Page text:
#PFAS manufacturers sued by #Colorado attorney general for environmental and health damages — Colorado Newsline

Colorado Attorney General Phil Weiser filed a lawsuit Monday against companies that produce PFAS, which are man-made chemicals that have been associated with cancer and serious disease.

The complaint was filed in Denver District Court against 15 manufacturers including Chemguard, Corteva and DuPont and alleges that those companies should have known the extreme health risks associated with their firefighting products before marketing and distributing them.


PFAS, short for perfluoroalkyl and polyfluoroalkyl substances, which are also known as “forever chemicals,” is a component in aqueous film forming foam (AFFF), which is used to fight high-hazard fires, like jet fuel fires and chemical fires. PFAS is also used in cookware and cleaning products. It persists in the environment for an extremely long time and has been linked to cancer, kidney disease, serious birth defects and lower vaccine efficacy.

“The companies responsible for making firefighting foam with toxic forever chemicals and selling it for use in our state long after they knew or should have known of the harmful nature of this foam have caused harm to our communities. Colorado now has forever chemicals in our soil and drinking water systems and people’s health is at risk,” Weiser said in a statement.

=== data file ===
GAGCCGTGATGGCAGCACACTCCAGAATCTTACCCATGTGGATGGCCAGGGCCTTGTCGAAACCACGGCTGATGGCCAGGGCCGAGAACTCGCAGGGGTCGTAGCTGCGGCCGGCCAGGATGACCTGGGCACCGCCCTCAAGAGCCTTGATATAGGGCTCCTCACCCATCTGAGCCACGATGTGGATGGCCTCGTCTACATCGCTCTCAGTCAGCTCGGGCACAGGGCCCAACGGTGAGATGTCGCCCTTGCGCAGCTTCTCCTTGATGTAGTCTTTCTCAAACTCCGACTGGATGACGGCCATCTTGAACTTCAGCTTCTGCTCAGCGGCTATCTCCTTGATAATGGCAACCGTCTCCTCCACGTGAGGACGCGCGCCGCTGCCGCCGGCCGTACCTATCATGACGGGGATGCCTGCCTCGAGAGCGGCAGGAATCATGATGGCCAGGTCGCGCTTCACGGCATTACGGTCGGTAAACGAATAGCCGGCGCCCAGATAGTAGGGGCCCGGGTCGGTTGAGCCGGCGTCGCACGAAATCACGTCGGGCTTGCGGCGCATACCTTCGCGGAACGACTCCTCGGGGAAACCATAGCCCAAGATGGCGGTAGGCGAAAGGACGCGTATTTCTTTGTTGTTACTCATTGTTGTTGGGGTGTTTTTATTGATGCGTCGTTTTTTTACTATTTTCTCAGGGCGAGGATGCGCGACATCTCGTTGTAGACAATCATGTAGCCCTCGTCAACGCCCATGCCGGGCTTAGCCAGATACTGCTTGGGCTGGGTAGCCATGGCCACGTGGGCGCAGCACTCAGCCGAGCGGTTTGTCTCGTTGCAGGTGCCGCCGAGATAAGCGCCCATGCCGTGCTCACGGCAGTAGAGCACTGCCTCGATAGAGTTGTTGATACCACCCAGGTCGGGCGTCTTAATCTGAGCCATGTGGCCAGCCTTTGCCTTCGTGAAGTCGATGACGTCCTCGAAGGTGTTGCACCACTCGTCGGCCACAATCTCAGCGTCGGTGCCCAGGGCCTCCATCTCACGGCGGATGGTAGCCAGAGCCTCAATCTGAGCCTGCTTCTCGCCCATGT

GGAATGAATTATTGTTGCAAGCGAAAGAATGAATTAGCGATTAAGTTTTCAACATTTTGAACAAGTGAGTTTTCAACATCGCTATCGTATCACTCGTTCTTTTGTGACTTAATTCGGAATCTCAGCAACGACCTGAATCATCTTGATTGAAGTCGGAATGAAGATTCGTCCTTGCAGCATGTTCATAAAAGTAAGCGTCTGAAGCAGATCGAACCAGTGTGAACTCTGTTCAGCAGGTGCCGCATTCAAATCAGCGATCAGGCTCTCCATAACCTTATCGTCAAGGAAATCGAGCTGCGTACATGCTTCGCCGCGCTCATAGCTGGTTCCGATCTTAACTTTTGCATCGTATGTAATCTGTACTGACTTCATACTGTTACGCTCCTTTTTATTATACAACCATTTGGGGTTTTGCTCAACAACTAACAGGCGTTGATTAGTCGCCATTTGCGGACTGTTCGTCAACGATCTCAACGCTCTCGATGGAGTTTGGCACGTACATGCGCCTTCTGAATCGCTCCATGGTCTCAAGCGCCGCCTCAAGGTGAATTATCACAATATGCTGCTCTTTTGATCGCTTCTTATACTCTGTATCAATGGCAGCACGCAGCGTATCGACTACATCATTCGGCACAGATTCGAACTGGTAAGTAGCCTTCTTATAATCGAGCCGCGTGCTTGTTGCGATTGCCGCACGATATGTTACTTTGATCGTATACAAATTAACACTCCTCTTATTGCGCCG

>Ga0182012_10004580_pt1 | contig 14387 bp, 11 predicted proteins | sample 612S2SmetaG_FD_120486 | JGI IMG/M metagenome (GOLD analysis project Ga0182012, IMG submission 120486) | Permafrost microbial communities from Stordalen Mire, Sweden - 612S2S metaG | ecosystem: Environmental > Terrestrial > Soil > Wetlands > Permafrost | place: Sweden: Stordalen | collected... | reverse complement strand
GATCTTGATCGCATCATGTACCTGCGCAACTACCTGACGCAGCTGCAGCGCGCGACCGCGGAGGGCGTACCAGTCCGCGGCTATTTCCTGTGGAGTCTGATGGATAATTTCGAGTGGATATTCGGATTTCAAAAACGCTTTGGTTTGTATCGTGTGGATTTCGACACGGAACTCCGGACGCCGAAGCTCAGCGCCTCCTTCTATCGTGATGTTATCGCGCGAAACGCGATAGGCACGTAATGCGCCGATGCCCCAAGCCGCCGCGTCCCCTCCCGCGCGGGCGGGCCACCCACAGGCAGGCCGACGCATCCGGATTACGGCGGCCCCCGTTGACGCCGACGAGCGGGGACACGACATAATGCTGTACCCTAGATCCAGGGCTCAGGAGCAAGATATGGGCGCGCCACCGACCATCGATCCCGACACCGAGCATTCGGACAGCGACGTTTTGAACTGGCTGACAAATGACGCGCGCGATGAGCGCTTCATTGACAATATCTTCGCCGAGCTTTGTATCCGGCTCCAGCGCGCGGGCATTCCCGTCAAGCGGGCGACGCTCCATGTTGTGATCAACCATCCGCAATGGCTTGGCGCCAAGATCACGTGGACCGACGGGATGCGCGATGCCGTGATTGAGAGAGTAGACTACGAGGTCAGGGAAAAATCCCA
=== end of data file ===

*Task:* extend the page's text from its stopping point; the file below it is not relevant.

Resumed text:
A map from the non-profit Environmental Working Group shows a high number of PFAS contamination sites in Colorado, especially in drinking water and on military sites near Colorado Springs. The lawsuit notes that AFFF has been used at Peterson Air Force Base, Buckley Air Force Base, Fort Carson, the Suncor oil refinery and other federally-regulated airports. A 2020 from the Colorado Department of Public Health and Environment shows PFAS contamination in 34% of the sampled drinking water systems.

Weiser wants a court order for the companies to investigate, restore and monitor sites where AFFF was released. The lawsuit accuses the defendants of negligence, public nuisance, trespassing and unjust enrichment. It accuses DuPont, Chemours and Corteva of violating the Colorado Uniform Fraudulent Transfer Act.

“These companies knew that these chemicals posed significant threats to human health and the environment and nonetheless put Colorado at risk; it is important that they pay for the harm they caused,” Weiser said.


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